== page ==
The problem with “Back in the day” thinking

The problem with “Back in the day” thinking

Boy do we love the good old days. When life was sweeter and had meaning. Now everyone’s fond of saying “back in the day” (BITD).

“BITD” really works to glorify the past doesn’t it?

Perhaps because it implies that we’re not “in the day” now; that now we’re in the night or some cloudy, overcast time, and BITD conjures up a time when all was brighter and better than it is now.

Seems harmless enough. What’s the harm in a little nostalgia? The problem is that it resigns us to the downward spiral we think we’re in.

And that’s our point; what’s really driving our BITD narrative—that we’re unhappy with the way things are now. Even with all today’s new technology, life was better BITD, and wouldn’t it be great to make today and tomorrow like how it was back then.

Today things don’t work anymore, and no one follows the rules, and what are the new rules anyway? They seem to change every day.

We seem impotent

Things are spinning out of control and we don’t know how to stop it.

What’s underneath our BITD reminisces is not only an assertion that life now is not as good, but that it’s getting worse and there’s nothing we can do about it except tell younger people that in our time—BITD—we had it better; and hope that they can make it like it used to be.

Careful though; we should remember two very important things about BITD

(1) Things weren’t as great as we remember

BITD wasn’t big on civil rights, everyone smoked, medicine wasn’t so advanced and people didn’t live as long. I’m not saying that people didn’t show more respect, have more job security and better weather, just that we’re better off in many respects today than BITD. And as I recall, people were talking about “the good old days” BITD, so maybe it’s just a human feature to remember the times of your youth as better than they are now.

(2) It stops us from a new tomorrow

The big problem with pining for BITD is that it bankrupts our future.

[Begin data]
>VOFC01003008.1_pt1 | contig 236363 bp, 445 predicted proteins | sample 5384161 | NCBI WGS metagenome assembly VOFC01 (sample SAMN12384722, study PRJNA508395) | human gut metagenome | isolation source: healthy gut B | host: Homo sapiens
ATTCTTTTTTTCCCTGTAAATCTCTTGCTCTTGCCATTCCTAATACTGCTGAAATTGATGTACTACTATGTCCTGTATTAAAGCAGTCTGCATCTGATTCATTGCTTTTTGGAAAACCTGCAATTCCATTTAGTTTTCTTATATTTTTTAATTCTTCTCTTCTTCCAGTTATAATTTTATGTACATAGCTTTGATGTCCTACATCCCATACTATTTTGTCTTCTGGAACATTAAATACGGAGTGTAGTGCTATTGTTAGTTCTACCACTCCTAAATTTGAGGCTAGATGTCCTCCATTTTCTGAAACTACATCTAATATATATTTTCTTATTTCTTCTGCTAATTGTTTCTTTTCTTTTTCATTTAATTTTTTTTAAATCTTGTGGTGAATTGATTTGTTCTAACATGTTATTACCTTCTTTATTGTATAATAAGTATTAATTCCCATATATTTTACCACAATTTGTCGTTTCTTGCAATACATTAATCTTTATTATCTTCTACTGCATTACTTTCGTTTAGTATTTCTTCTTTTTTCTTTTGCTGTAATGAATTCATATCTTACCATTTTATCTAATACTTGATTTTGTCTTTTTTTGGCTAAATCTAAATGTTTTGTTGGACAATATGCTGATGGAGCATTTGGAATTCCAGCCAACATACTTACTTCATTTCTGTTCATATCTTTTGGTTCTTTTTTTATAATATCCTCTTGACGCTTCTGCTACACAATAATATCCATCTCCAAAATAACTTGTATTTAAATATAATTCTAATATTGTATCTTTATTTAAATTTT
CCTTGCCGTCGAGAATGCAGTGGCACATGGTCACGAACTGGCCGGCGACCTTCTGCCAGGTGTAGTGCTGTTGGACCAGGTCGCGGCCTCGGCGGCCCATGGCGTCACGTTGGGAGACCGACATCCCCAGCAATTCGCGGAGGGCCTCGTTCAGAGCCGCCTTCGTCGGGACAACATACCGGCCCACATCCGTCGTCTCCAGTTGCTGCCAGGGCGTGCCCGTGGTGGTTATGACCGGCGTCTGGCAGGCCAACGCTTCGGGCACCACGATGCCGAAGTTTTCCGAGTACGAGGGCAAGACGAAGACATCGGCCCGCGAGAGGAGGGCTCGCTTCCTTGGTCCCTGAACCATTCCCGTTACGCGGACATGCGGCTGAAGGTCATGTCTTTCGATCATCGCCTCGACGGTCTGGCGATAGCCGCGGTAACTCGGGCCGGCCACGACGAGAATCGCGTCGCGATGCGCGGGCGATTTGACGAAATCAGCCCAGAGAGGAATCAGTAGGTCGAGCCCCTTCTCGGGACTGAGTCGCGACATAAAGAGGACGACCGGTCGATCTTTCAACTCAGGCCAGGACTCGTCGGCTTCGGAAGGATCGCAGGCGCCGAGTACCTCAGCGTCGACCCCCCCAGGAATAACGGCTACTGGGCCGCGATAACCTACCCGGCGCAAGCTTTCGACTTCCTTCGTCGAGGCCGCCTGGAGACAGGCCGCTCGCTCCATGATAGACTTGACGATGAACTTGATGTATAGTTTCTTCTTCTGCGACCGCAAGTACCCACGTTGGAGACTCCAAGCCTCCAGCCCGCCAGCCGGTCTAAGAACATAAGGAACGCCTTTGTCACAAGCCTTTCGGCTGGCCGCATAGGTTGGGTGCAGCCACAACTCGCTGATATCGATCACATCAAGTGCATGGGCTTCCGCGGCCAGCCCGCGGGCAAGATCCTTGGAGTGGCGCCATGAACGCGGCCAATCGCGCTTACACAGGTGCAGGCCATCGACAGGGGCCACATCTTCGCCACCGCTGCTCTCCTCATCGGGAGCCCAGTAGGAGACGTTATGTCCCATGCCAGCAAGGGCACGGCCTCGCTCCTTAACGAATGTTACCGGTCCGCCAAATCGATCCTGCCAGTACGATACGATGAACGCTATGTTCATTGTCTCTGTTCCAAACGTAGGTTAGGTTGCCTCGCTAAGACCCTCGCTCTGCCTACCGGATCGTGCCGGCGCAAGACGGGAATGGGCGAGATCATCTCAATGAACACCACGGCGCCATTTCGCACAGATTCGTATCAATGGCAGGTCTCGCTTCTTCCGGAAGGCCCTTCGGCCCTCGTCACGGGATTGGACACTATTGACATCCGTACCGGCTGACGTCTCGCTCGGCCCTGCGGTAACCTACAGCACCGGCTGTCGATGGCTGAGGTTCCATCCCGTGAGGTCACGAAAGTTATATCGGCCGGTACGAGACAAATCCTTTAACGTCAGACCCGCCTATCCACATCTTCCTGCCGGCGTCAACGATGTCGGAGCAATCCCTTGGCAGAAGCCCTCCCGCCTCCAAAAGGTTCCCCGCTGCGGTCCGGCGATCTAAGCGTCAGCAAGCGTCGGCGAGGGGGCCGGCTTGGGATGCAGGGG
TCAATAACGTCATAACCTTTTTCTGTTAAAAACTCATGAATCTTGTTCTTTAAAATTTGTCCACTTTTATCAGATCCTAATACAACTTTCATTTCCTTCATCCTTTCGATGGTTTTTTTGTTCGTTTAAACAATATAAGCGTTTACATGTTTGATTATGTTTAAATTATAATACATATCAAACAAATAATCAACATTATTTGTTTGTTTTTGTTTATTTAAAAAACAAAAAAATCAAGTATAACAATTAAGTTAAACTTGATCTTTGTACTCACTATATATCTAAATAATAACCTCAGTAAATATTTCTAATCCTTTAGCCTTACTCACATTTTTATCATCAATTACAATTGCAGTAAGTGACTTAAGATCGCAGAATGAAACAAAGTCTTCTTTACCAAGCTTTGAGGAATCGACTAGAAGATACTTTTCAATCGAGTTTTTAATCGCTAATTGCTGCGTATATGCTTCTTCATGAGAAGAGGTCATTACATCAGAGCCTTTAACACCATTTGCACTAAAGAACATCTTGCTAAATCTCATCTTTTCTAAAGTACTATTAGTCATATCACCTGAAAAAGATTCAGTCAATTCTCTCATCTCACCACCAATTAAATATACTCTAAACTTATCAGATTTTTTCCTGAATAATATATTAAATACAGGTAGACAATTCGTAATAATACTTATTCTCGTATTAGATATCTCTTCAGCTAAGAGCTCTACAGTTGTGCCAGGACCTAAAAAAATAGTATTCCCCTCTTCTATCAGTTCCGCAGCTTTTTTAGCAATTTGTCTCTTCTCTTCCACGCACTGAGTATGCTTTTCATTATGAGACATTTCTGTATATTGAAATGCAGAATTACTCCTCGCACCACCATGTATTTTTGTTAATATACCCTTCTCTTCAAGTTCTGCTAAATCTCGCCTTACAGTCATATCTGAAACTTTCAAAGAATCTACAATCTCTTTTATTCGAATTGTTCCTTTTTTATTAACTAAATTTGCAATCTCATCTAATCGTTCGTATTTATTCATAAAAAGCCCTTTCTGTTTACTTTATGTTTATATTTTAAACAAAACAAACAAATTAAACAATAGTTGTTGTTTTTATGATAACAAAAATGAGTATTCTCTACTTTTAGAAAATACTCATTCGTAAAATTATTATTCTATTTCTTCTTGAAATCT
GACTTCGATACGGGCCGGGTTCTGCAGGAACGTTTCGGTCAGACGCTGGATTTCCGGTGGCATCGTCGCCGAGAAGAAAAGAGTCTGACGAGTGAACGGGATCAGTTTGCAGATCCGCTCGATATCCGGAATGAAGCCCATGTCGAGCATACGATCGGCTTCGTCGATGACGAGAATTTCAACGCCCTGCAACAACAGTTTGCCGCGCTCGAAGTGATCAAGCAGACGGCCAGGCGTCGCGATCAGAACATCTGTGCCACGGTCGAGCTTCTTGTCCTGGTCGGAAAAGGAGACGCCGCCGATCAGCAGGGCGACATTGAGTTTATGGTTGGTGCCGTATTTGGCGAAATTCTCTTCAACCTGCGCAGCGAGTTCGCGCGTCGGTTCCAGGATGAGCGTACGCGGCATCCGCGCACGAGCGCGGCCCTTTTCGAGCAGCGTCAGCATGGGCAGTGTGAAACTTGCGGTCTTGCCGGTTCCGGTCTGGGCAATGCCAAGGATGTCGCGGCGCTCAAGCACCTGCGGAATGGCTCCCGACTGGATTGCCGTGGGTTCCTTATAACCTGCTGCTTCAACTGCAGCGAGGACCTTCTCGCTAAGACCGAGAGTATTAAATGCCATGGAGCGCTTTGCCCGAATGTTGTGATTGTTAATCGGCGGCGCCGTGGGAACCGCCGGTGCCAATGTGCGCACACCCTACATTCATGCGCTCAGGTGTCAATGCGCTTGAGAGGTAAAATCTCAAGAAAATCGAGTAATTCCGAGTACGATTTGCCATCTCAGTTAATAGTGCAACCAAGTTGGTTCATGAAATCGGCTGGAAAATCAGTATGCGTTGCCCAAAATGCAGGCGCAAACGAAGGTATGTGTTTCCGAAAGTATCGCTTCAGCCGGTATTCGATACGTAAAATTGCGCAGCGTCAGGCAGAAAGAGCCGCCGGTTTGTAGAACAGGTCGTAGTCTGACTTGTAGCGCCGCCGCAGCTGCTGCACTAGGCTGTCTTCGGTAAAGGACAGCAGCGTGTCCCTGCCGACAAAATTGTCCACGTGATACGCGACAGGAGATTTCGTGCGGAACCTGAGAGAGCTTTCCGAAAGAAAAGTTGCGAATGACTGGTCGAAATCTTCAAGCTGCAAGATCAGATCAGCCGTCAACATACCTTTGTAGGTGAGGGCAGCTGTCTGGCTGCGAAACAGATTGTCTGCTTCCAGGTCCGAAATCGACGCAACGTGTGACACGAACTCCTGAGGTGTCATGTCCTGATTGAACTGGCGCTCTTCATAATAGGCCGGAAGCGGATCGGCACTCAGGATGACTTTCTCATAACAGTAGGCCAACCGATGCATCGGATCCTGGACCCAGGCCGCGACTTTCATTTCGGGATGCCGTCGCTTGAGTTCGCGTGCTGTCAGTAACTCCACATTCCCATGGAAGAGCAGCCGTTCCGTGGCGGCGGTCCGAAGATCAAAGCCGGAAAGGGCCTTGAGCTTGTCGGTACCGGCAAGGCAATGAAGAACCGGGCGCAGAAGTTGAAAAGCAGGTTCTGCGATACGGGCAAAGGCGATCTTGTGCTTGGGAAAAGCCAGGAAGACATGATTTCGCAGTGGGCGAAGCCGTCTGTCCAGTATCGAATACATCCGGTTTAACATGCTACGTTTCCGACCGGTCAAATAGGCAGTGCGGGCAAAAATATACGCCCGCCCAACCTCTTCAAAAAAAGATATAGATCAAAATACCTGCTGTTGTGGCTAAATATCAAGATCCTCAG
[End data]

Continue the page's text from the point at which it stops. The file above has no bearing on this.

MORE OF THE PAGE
We don’t consider that it’s the BITD systems that produced today’s problems. The military-industrial complex was born and grew up BITD; the incredible amounts of carbon dioxide in our atmosphere came from the choices we made BITD. The same capitalism that triumphed over Soviet style communism and generated unprecedented wealth is now concentrating that wealth into the top 1%, and creating the greatest inequalities in recent history.

The problems we have today are the natural consequences or the evolution of the systems we set up BITD, and trying to fix these systems to bring back what we liked about BITD is like trying to solve climate change by burning “clean” coal.

we’re not thinking big

Focusing on BITD with statements like “Make America Great Again” stops us from inventing completely new systems, new ways of thinking, doing things and even new ways of living and working.

BITD thinking has us think of our future as a slightly better version than what we have now: as increased miles per gallon, not teleportation; as prolonging life, not rejuvenating or regenerating life; earning more, not enjoying more, as defeating terrorism and not unleashing human potential. Americans talk about bringing jobs back instead of reinventing the idea of work in a new era of near zero cost solar energy, and (almost) free labour from battery driven, fusion driven robots.

Nano technology, 3D printing, artificial intelligence, robotics, digital money, big data, the Internet of things are happening now, and BITD thinking will have us act like 21st century Luddites instead of molding the possibilities they bring.

By holding them, we might be able to use new technologies to help us go to a higher level of human existence free from meaningless work and the pursuit of money.

If we stop thinking of our future as a patched-up version of what we have now, and detach ourselves from the systems that got us here, these new technologies can allow us to invent completely new systems that may —at last—help us deepen our connection to each other and this truly awesome planet we call home.

Photo by NASA Goddard Photo and Video

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